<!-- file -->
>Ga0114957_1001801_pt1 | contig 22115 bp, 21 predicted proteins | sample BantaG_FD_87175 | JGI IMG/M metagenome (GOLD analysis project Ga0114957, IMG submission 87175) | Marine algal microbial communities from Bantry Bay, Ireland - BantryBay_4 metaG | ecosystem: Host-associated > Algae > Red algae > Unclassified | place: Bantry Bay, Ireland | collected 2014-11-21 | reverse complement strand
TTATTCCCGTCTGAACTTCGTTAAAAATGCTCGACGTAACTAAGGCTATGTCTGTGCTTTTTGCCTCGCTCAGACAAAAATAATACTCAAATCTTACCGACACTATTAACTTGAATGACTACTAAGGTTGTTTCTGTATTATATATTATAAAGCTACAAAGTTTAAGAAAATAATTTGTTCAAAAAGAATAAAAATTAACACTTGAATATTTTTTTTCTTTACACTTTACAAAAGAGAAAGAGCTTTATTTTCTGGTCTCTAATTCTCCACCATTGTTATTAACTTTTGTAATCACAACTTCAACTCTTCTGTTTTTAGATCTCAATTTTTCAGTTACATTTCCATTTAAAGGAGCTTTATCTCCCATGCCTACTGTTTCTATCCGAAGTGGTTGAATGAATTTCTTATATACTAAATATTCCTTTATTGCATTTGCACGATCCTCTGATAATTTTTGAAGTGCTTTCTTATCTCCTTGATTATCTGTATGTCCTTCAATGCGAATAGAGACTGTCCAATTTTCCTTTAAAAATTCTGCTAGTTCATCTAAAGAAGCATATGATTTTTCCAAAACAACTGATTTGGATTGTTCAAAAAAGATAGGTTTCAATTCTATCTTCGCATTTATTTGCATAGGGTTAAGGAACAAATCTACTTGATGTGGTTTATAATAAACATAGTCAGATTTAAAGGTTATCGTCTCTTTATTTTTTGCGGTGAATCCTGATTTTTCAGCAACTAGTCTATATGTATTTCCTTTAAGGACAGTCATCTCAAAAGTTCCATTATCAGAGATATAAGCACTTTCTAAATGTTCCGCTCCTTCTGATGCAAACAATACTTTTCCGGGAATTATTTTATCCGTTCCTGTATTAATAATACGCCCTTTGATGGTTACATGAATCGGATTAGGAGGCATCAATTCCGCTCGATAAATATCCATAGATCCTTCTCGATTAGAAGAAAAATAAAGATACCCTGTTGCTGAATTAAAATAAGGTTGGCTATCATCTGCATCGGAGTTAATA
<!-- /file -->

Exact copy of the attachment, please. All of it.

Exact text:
>Ga0114957_1001801_pt1 | contig 22115 bp, 21 predicted proteins | sample BantaG_FD_87175 | JGI IMG/M metagenome (GOLD analysis project Ga0114957, IMG submission 87175) | Marine algal microbial communities from Bantry Bay, Ireland - BantryBay_4 metaG | ecosystem: Host-associated > Algae > Red algae > Unclassified | place: Bantry Bay, Ireland | collected 2014-11-21 | reverse complement strand
TTATTCCCGTCTGAACTTCGTTAAAAATGCTCGACGTAACTAAGGCTATGTCTGTGCTTTTTGCCTCGCTCAGACAAAAATAATACTCAAATCTTACCGACACTATTAACTTGAATGACTACTAAGGTTGTTTCTGTATTATATATTATAAAGCTACAAAGTTTAAGAAAATAATTTGTTCAAAAAGAATAAAAATTAACACTTGAATATTTTTTTTCTTTACACTTTACAAAAGAGAAAGAGCTTTATTTTCTGGTCTCTAATTCTCCACCATTGTTATTAACTTTTGTAATCACAACTTCAACTCTTCTGTTTTTAGATCTCAATTTTTCAGTTACATTTCCATTTAAAGGAGCTTTATCTCCCATGCCTACTGTTTCTATCCGAAGTGGTTGAATGAATTTCTTATATACTAAATATTCCTTTATTGCATTTGCACGATCCTCTGATAATTTTTGAAGTGCTTTCTTATCTCCTTGATTATCTGTATGTCCTTCAATGCGAATAGAGACTGTCCAATTTTCCTTTAAAAATTCTGCTAGTTCATCTAAAGAAGCATATGATTTTTCCAAAACAACTGATTTGGATTGTTCAAAAAAGATAGGTTTCAATTCTATCTTCGCATTTATTTGCATAGGGTTAAGGAACAAATCTACTTGATGTGGTTTATAATAAACATAGTCAGATTTAAAGGTTATCGTCTCTTTATTTTTTGCGGTGAATCCTGATTTTTCAGCAACTAGTCTATATGTATTTCCTTTAAGGACAGTCATCTCAAAAGTTCCATTATCAGAGATATAAGCACTTTCTAAATGTTCCGCTCCTTCTGATGCAAACAATACTTTTCCGGGAATTATTTTATCCGTTCCTGTATTAATAATACGCCCTTTGATGGTTACATGAATCGGATTAGGAGGCATCAATTCCGCTCGATAAATATCCATAGATCCTTCTCGATTAGAAGAAAAATAAAGATACCCTGTTGCTGAATTAAAATAAGGTTGGCTATCATCTGCATCGGAGTTAATA